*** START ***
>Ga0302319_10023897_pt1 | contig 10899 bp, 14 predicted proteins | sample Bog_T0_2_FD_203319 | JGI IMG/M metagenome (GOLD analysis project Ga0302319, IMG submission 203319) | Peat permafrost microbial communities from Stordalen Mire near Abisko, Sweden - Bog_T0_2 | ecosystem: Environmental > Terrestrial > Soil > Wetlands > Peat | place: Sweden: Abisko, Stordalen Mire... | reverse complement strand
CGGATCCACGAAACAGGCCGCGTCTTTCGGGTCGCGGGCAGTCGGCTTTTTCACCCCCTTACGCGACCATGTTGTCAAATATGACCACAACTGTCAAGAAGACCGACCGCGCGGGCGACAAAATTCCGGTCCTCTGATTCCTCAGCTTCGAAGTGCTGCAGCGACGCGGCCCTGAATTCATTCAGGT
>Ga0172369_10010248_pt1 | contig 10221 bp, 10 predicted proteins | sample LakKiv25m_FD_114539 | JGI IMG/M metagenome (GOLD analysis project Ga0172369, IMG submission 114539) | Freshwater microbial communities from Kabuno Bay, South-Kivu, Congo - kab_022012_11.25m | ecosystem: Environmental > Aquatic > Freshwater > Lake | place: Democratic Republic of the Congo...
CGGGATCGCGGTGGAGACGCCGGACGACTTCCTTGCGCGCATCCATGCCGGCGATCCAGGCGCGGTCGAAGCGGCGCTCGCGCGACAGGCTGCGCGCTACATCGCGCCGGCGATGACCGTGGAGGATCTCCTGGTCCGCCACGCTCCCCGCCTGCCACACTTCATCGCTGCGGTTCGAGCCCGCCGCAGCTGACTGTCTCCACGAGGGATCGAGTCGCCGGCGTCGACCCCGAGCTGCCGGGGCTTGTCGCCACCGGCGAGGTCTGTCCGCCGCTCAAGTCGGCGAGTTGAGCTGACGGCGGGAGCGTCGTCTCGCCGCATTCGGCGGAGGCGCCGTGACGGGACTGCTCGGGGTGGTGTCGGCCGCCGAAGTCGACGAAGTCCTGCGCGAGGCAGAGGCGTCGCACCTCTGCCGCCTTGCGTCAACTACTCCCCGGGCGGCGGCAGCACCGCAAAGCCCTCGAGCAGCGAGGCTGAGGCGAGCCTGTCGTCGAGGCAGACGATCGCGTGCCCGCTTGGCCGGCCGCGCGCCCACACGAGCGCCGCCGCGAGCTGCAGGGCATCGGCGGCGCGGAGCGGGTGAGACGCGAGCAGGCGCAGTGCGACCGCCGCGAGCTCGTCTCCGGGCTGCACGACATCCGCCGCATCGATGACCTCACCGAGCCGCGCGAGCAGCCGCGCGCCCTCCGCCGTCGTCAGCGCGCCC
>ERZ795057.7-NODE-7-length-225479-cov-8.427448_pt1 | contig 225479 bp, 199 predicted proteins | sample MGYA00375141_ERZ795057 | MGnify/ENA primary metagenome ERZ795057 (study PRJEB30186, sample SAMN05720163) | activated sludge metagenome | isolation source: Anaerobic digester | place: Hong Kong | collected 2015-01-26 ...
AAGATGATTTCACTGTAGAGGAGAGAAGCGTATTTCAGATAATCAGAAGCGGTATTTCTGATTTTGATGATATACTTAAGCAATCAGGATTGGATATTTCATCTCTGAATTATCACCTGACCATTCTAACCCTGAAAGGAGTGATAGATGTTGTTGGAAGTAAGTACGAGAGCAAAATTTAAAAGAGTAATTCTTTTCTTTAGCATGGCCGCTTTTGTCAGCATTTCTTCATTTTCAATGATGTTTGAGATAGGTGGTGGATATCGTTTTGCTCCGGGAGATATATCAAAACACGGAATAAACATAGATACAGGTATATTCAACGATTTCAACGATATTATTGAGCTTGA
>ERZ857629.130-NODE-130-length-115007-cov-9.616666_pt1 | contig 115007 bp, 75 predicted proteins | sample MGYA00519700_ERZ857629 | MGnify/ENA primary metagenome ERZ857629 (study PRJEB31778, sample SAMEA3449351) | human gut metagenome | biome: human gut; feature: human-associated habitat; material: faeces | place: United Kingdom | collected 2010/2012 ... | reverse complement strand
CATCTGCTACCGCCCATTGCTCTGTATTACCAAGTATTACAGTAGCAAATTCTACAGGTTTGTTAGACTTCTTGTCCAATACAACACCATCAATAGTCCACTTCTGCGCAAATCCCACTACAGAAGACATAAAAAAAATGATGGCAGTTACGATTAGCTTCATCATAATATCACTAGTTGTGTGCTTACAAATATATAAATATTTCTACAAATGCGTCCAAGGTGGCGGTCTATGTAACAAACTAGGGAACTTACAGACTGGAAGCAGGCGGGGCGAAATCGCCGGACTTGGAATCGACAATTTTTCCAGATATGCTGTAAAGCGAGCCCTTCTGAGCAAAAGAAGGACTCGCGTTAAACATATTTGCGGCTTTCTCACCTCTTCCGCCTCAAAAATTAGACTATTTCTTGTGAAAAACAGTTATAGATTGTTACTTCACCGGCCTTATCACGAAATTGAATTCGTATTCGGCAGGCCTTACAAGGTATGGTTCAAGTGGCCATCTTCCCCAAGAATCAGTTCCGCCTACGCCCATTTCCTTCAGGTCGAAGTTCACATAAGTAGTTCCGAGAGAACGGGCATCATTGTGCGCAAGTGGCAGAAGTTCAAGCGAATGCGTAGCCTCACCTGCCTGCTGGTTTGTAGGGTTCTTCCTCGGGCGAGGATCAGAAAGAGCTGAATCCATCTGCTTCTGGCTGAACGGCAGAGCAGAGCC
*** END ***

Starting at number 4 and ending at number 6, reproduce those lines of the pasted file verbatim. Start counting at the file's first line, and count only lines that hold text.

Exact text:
CGGGATCGCGGTGGAGACGCCGGACGACTTCCTTGCGCGCATCCATGCCGGCGATCCAGGCGCGGTCGAAGCGGCGCTCGCGCGACAGGCTGCGCGCTACATCGCGCCGGCGATGACCGTGGAGGATCTCCTGGTCCGCCACGCTCCCCGCCTGCCACACTTCATCGCTGCGGTTCGAGCCCGCCGCAGCTGACTGTCTCCACGAGGGATCGAGTCGCCGGCGTCGACCCCGAGCTGCCGGGGCTTGTCGCCACCGGCGAGGTCTGTCCGCCGCTCAAGTCGGCGAGTTGAGCTGACGGCGGGAGCGTCGTCTCGCCGCATTCGGCGGAGGCGCCGTGACGGGACTGCTCGGGGTGGTGTCGGCCGCCGAAGTCGACGAAGTCCTGCGCGAGGCAGAGGCGTCGCACCTCTGCCGCCTTGCGTCAACTACTCCCCGGGCGGCGGCAGCACCGCAAAGCCCTCGAGCAGCGAGGCTGAGGCGAGCCTGTCGTCGAGGCAGACGATCGCGTGCCCGCTTGGCCGGCCGCGCGCCCACACGAGCGCCGCCGCGAGCTGCAGGGCATCGGCGGCGCGGAGCGGGTGAGACGCGAGCAGGCGCAGTGCGACCGCCGCGAGCTCGTCTCCGGGCTGCACGACATCCGCCGCATCGATGACCTCACCGAGCCGCGCGAGCAGCCGCGCGCCCTCCGCCGTCGTCAGCGCGCCC
>ERZ795057.7-NODE-7-length-225479-cov-8.427448_pt1 | contig 225479 bp, 199 predicted proteins | sample MGYA00375141_ERZ795057 | MGnify/ENA primary metagenome ERZ795057 (study PRJEB30186, sample SAMN05720163) | activated sludge metagenome | isolation source: Anaerobic digester | place: Hong Kong | collected 2015-01-26 ...
AAGATGATTTCACTGTAGAGGAGAGAAGCGTATTTCAGATAATCAGAAGCGGTATTTCTGATTTTGATGATATACTTAAGCAATCAGGATTGGATATTTCATCTCTGAATTATCACCTGACCATTCTAACCCTGAAAGGAGTGATAGATGTTGTTGGAAGTAAGTACGAGAGCAAAATTTAAAAGAGTAATTCTTTTCTTTAGCATGGCCGCTTTTGTCAGCATTTCTTCATTTTCAATGATGTTTGAGATAGGTGGTGGATATCGTTTTGCTCCGGGAGATATATCAAAACACGGAATAAACATAGATACAGGTATATTCAACGATTTCAACGATATTATTGAGCTTGA